There are six abortion-related ballot measures this year — the most on record. Voters will vote on five of them this month. The wave of abortion-related ballot amendments follows the fall of Roe v. Wade.

Leaders of groups that advocate for abortion rights — including EMILY’s List, NARAL and Planned Parenthood — have spent the week barnstorming the country in an effort to keep the issue front and center in the minds of voters. Their tour will culminate this weekend in Michigan, where abortion is on the ballot and Democratic Gov. Gretchen Whitmer is running on protecting abortion access.

Voters in Kansas rejected a measure in August that would have stripped abortion rights from the state’s constitution. Voters in California, Vermont, Michigan, Kentucky and Montana will vote on their own measures on Tuesday.

Here are the states we’re watching: 

In support of abortion rights: Ballot measures in California, Vermont and Michigan ask voters to decide whether to amend their states’ constitutions to protect abortion access. Vermont made history when it became the first state to put forward a constitutional amendment of its kind in February.  Seven in 10 Californians support the measure, crafted by the state’s Democratic-controlled legislature.

  • Michigan’s Proposal 3, also known as the Reproductive Freedom for All proposal, is one of the most closely watched ballot measures this election cycle. That’s because Michigan — a swing state — is a national bellwether for future abortion-related ballot initiatives.
  • But questions remain over how the state’s Supreme Court could affect the implementation of Proposal 3. Michigan’s 4-3 Democratic Supreme Court currently has two vacant seats that are up for grabs this fall.
  • “If voters reject Proposal 3, it will likely fall to [the] justices Michigan voters elect to their state Supreme Court to decide whether abortion remains legal in the state,” per the Detroit Free Press’s Clara Hendrickson and Arpan Lobo.

Antiabortion movement: Meanwhile, in Republican-controlled state legislatures, lawmakers are asking voters to decide the future of abortion rights in their states.

  • Kentucky: Constitutional Amendment 2 eliminates the right to abortion. If Kentuckians vote “yes,” the state’s constitution can’t be interpreted to “to secure or protect a right to abortion or require the funding of abortion,” according to a text of a sample ballot. This prohibits future ballot initiatives from asking voters to expand access.
  • Montana: If Montana voters pass the Born-Alive Infant Protection Act (LR-131), health care providers must use lifesaving measures on any infant born alive, including those born alive after an abortion and those born too early to survive. Health care providers who refuse to comply could face up to 20 years in prison and a $50,000 fine. Opponents say the measure is misleading because infanticide is already illegal in Montana.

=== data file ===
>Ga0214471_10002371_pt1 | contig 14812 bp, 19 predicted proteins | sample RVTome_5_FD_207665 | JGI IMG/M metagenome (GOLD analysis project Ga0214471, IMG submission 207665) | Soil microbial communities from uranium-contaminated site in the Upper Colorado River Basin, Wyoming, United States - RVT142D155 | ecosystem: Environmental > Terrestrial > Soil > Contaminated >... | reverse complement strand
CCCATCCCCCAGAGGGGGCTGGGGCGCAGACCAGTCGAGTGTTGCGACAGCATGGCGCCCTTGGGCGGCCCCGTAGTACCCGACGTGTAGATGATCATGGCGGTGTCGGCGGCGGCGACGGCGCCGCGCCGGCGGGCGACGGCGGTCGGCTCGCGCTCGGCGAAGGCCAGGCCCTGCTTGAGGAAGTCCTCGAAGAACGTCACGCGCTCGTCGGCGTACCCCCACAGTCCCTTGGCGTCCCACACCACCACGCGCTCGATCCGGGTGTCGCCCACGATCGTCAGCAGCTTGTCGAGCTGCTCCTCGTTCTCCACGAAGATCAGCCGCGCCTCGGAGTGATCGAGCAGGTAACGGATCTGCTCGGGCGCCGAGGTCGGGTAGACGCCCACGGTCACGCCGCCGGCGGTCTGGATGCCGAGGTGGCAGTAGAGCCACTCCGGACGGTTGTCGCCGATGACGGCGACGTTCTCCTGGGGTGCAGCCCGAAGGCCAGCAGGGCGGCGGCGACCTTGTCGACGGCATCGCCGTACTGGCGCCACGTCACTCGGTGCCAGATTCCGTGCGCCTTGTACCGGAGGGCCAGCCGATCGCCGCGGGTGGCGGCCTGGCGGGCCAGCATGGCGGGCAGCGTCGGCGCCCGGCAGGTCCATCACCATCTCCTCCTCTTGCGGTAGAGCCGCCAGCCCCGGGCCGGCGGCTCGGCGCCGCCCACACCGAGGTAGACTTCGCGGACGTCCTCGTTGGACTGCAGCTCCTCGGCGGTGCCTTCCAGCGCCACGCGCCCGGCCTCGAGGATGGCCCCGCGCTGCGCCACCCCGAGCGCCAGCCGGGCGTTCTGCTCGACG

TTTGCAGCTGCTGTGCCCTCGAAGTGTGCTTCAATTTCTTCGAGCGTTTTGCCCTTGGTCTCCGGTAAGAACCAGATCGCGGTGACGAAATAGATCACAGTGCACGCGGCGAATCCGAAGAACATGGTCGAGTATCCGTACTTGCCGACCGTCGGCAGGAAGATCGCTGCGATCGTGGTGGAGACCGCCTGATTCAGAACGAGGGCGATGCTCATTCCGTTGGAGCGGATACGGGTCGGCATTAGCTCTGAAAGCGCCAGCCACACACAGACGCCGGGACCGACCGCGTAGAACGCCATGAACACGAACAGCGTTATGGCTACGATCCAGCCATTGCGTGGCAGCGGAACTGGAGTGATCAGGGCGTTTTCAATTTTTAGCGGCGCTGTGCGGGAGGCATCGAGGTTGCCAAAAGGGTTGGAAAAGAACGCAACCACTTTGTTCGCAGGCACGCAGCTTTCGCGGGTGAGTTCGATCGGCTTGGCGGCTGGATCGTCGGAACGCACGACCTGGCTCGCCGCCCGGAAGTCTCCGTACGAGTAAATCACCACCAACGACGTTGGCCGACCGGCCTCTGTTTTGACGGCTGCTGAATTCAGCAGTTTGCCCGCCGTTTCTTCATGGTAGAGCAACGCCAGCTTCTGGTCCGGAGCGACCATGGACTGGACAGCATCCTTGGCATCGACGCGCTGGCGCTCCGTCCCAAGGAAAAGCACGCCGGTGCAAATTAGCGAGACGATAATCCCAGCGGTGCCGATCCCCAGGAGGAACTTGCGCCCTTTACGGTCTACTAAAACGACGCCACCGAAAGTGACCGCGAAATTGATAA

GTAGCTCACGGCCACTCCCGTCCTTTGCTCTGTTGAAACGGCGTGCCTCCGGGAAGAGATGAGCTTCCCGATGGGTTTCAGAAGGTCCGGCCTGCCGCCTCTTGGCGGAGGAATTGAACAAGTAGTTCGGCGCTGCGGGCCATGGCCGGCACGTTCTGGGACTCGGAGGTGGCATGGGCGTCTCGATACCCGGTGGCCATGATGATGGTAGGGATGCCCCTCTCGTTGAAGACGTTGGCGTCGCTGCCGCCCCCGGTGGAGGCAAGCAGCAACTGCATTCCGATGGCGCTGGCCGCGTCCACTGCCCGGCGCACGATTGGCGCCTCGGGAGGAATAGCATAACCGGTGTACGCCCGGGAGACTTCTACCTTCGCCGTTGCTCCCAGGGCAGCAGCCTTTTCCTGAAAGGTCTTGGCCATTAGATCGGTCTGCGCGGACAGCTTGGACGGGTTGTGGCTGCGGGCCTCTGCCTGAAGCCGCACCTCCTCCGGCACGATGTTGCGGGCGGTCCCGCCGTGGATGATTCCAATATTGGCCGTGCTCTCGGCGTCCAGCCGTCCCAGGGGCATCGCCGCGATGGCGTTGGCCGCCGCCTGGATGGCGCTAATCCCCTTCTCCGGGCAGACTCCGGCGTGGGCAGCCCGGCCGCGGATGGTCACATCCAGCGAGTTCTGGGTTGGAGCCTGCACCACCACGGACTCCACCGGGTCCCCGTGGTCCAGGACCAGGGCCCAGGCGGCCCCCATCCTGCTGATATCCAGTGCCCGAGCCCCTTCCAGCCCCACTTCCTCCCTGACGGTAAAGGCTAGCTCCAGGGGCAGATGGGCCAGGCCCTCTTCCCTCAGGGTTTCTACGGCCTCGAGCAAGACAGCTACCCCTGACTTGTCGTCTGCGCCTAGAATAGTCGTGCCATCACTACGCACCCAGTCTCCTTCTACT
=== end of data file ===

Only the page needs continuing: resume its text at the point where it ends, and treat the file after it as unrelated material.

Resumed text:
Far from over: The fallout from the Supreme Court’s decision to strike down Roe is expected to continue through 2024. “Discussions around whether to pursue an abortion rights ballot measure are occurring in states including Ohio, Florida, Arizona, Oklahoma, Colorado and Missouri,” our colleague Rachel Roubein reported earlier this month. “One person familiar with the discussions said at least a dozen states are exploring — or are expected to soon explore — whether a citizen-led petition is a viable path to restoring or protecting abortion access in their state.” 

The campaign

Biden hits the trail on final weekend before election

President Biden and national Democrats are out on the campaign trail in the final weekend ahead of the midterms.

“Democrats across the country scrambled Thursday to bolster candidates in places President Biden carried safely in 2020, the latest sign of panic that they could face major losses in next week’s midterm elections,” our colleague Toluse Olorunnipa reports.

After stops in New Mexico for Gov. Michelle Lujan Grisham and in California for Democratic Rep. Mike Levin (D) — territory Biden carried in 2020 — Biden and Vice President Harris “plan to spend part of the weekend in Illinois, boosting House candidates in suburban districts that have been trending back toward Republicans since 2020,” Olorunnipa notes.

Biden and former president Barack Obama will rally in Philadelphia on Saturday for Lt. Gov. John Fetterman, the Democratic nominee for Pennsylvani’s open Senate seat, and Pennsylvania Attorney General Josh Shapiro, the Democratic nominee for governor.

Former president Donald Trump will also be in the state the same night, setting up a grudge match in a state where Democrats have the best chance to pick up a Senate seat but where it’s highly likely will turn into a contest of which president has the larger crowd size.

In Virginia, candidates in tight congressional races make closing pitches

Pitch perfect: “In the final sprint of the campaign, Virginia’s most vulnerable incumbent Democrats are making their closing arguments as their Republican opponents keep the pressure on, whipping up enthusiasm with almost daily pep rallies mostly headlined by Virginia Gov. Glenn Youngkin (R),” our colleague Meagan Flynn writes.

  • “With no one else at the top of the ticket to energize voters, all eyes will be on Reps. Abigail Spanberger and Elaine Luria, who are vying to hang onto their seats in a pair of the nation’s most competitive (and expensive) races.”
  • “The toss-up contests are as good of bellwethers as anywhere, with Democrats depending on battle-tested incumbents like those in the 2nd and 7th districts if they want to retain any hope of keeping Congress, and Republicans chomping at the bit to oust them. With major investments from the national GOP, Republicans are hopeful of a red wave the size of the blue one that carried Spanberger, Luria and Rep. Jennifer Wexton (D-Va.) into office four years ago.”
  • What they’re saying: “Luria, the lone vulnerable Democrat serving on the House committee investigating Jan. 6, chose to spotlight that service in her closing one-minute ad. Spanberger, with a heavy focus on small businesses, is trumpeting an endorsement from the U.S. Chamber of Commerce, which has traditionally more often backed Republicans. And all three Virginia Democratic incumbents in more contested races — Luria, Spanberger and Wexton — have joined a nationwide pivot among Democrats to a closing message accusing Republicans of wanting to gut Social Security and Medicare.”

The Media

Weekend reeeads: 

Coffee Break(s)

In case anyone anyone is stress eating the weekend before the election, this is for you.

Thanks for reading. You can also follow us on Twitter: @theodoricmeyer and @LACaldwellDC.